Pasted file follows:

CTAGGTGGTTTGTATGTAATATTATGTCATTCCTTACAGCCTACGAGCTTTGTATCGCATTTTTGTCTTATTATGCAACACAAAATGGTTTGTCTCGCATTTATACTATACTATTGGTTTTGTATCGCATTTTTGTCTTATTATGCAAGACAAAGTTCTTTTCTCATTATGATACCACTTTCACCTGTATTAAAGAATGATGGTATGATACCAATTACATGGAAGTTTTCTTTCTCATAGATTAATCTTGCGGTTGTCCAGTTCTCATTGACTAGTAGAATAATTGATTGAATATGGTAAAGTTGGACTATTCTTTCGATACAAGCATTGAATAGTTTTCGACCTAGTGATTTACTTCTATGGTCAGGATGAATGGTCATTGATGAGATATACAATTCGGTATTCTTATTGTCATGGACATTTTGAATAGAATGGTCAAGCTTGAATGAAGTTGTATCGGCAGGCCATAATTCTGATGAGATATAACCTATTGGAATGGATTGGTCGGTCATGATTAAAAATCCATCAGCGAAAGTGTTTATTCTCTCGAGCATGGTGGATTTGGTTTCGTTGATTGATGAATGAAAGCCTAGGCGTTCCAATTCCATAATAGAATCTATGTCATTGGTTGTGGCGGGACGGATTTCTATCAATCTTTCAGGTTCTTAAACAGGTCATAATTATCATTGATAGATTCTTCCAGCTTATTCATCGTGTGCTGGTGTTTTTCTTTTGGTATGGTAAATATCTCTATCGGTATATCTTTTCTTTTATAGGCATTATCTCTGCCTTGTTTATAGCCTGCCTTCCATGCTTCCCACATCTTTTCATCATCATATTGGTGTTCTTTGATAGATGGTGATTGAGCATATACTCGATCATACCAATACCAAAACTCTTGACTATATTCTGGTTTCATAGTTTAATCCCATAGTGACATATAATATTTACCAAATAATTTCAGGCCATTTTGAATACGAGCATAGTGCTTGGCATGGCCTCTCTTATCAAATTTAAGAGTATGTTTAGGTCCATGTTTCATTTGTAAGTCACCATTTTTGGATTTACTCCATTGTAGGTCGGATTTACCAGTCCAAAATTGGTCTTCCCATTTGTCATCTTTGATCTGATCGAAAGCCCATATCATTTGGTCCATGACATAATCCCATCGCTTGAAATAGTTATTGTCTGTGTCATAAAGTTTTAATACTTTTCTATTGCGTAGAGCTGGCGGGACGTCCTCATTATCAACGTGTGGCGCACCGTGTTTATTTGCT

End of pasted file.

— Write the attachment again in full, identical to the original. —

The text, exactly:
CTAGGTGGTTTGTATGTAATATTATGTCATTCCTTACAGCCTACGAGCTTTGTATCGCATTTTTGTCTTATTATGCAACACAAAATGGTTTGTCTCGCATTTATACTATACTATTGGTTTTGTATCGCATTTTTGTCTTATTATGCAAGACAAAGTTCTTTTCTCATTATGATACCACTTTCACCTGTATTAAAGAATGATGGTATGATACCAATTACATGGAAGTTTTCTTTCTCATAGATTAATCTTGCGGTTGTCCAGTTCTCATTGACTAGTAGAATAATTGATTGAATATGGTAAAGTTGGACTATTCTTTCGATACAAGCATTGAATAGTTTTCGACCTAGTGATTTACTTCTATGGTCAGGATGAATGGTCATTGATGAGATATACAATTCGGTATTCTTATTGTCATGGACATTTTGAATAGAATGGTCAAGCTTGAATGAAGTTGTATCGGCAGGCCATAATTCTGATGAGATATAACCTATTGGAATGGATTGGTCGGTCATGATTAAAAATCCATCAGCGAAAGTGTTTATTCTCTCGAGCATGGTGGATTTGGTTTCGTTGATTGATGAATGAAAGCCTAGGCGTTCCAATTCCATAATAGAATCTATGTCATTGGTTGTGGCGGGACGGATTTCTATCAATCTTTCAGGTTCTTAAACAGGTCATAATTATCATTGATAGATTCTTCCAGCTTATTCATCGTGTGCTGGTGTTTTTCTTTTGGTATGGTAAATATCTCTATCGGTATATCTTTTCTTTTATAGGCATTATCTCTGCCTTGTTTATAGCCTGCCTTCCATGCTTCCCACATCTTTTCATCATCATATTGGTGTTCTTTGATAGATGGTGATTGAGCATATACTCGATCATACCAATACCAAAACTCTTGACTATATTCTGGTTTCATAGTTTAATCCCATAGTGACATATAATATTTACCAAATAATTTCAGGCCATTTTGAATACGAGCATAGTGCTTGGCATGGCCTCTCTTATCAAATTTAAGAGTATGTTTAGGTCCATGTTTCATTTGTAAGTCACCATTTTTGGATTTACTCCATTGTAGGTCGGATTTACCAGTCCAAAATTGGTCTTCCCATTTGTCATCTTTGATCTGATCGAAAGCCCATATCATTTGGTCCATGACATAATCCCATCGCTTGAAATAGTTATTGTCTGTGTCATAAAGTTTTAATACTTTTCTATTGCGTAGAGCTGGCGGGACGTCCTCATTATCAACGTGTGGCGCACCGTGTTTATTTGCT